# The expected value doesn't seem to match logic

Say you pay 10 dollars to play a game, and if you win, you get a certain sum back. If you lose, nothing is returned.

For example, you roll two dice, getting numbers $2–12$. Only upon obtaining odd numbers do you get $x$ dollars back, otherwise, ten dollars lost (cost of playing the game).

As the generous owner of such a game, I strive to make the expected value, the dollars overall returned, $9$.

So, my goal is to find the value of $x$.

What I currently have is:

$$9= (x-10)(\frac{18}{36}) + (-10)(\frac{18}{36})$$

$$9= (x-10)(\frac{1}{2}) + (-10)(\frac{1}{2})$$

$9$ is the expected value, $(x-10)$ is the return minus the cost, and the $(-10)(\frac{1}{2})$ represents the scenario where the player loses.

$$9\times2=x-10-10$$

$$18+20=x$$

$$x=38$$

Does this mean that if I want to have an overall return of $9, the reward for getting an odd number needs to be thirty-eight dollars? Looking at it from a logical standpoint, that number seems a bit high (I feel like it should be in the twenties). Did I do something wrong somewhere? Or is it all correct and I'm just mistaken? • You might found this interesting en.wikipedia.org/wiki/St._Petersburg_paradox. It's a game that seems like its payoff isn't worth much but the expectation of the game is infinity! Commented Jan 14, 2016 at 2:32 • If your goal is an expected profit of \$9 for the player each game, \$38 makes sense to me. If you play twice and win once and lose once, that's an average return of \$19 per game. Minus the \$10 you paid to play equals a profit of \$9 per game. Commented Jan 14, 2016 at 2:56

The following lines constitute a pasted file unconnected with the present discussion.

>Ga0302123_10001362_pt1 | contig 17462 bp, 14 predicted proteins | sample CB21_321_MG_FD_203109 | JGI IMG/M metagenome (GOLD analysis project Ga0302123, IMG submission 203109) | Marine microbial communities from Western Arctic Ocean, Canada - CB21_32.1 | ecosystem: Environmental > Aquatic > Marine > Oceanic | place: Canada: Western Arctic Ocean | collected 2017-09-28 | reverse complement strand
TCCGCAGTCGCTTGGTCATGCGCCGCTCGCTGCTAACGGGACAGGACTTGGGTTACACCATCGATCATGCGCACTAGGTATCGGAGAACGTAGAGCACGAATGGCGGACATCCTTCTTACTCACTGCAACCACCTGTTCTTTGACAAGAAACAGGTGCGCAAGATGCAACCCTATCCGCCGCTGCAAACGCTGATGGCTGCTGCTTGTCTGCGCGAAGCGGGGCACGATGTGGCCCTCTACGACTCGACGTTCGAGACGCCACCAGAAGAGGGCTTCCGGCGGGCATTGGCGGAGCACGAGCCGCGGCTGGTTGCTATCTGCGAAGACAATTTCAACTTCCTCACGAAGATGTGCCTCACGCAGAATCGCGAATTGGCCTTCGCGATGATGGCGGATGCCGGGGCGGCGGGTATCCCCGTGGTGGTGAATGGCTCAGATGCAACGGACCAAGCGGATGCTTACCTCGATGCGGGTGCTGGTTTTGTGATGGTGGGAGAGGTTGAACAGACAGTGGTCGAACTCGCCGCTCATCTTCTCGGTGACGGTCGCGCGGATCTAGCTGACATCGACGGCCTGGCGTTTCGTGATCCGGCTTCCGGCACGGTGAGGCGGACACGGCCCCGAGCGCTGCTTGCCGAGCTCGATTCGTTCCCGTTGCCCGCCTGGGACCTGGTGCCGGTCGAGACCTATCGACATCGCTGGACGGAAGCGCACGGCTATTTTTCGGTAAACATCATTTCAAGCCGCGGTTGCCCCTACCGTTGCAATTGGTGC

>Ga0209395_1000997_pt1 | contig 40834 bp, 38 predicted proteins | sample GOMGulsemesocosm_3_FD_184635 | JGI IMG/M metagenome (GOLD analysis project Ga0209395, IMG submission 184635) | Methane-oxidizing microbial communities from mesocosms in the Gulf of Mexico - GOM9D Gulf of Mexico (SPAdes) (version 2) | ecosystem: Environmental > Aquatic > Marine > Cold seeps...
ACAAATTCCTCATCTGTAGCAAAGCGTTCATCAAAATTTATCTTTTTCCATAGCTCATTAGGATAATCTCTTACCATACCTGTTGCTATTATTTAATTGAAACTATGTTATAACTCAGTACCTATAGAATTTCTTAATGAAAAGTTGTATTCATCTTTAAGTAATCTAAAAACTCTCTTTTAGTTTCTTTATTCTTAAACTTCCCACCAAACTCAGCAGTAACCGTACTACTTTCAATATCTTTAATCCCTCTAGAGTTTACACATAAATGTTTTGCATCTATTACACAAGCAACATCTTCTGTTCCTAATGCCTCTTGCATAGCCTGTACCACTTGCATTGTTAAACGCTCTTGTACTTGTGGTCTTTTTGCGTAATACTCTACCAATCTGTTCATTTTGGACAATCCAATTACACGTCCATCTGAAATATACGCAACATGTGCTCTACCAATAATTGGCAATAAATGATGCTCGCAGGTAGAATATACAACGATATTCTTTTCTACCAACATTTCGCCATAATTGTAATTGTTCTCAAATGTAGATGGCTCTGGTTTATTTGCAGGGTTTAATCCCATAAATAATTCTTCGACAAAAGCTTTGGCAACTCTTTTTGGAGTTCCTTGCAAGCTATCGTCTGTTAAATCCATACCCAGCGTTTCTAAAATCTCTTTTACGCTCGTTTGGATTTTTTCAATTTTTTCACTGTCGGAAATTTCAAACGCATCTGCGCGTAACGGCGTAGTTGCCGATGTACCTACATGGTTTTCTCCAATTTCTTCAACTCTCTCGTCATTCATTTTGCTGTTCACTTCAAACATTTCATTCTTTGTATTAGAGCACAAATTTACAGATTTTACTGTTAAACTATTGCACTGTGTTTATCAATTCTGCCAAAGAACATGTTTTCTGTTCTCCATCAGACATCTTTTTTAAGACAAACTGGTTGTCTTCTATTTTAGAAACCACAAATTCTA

• Your analysis is correct provided that when you roll an odd number you earn $\$38$less the$\$10$ paid to play the game in the first place. Then your expected net earnings is $\frac{38}{2}-10 = 9$ dollars. Commented Jan 14, 2016 at 2:58

Suppose the reward is 10 dollars: after $n$ games you will pay $10n$ dollars but you'll only win about half the time, winning about $5n$ total. And who would really play this game? This game is "Flip a coin, if it's heads then you give me $10 and if it's tails you get to keep your money." Sounds like extortion. Suppose the reward were 20 dollars: now the game is symmetric: you pay$10n$dollars and win about$10n$back, so on average you break even. Suppose the reward were 40 dollars: now you pay$10n$but win about$20n$back, so asymptotically your winnings per game total$10/game.
The \$9/game sum is a little under the \$10/game one. Possibly you are confused because the 10 dollars is being deducted for every game, not just for the ones where you lose?
• For the 40 dollar case, I think it should read, "... but win about $30n$ back", not $20n$. Commented Jan 14, 2016 at 3:28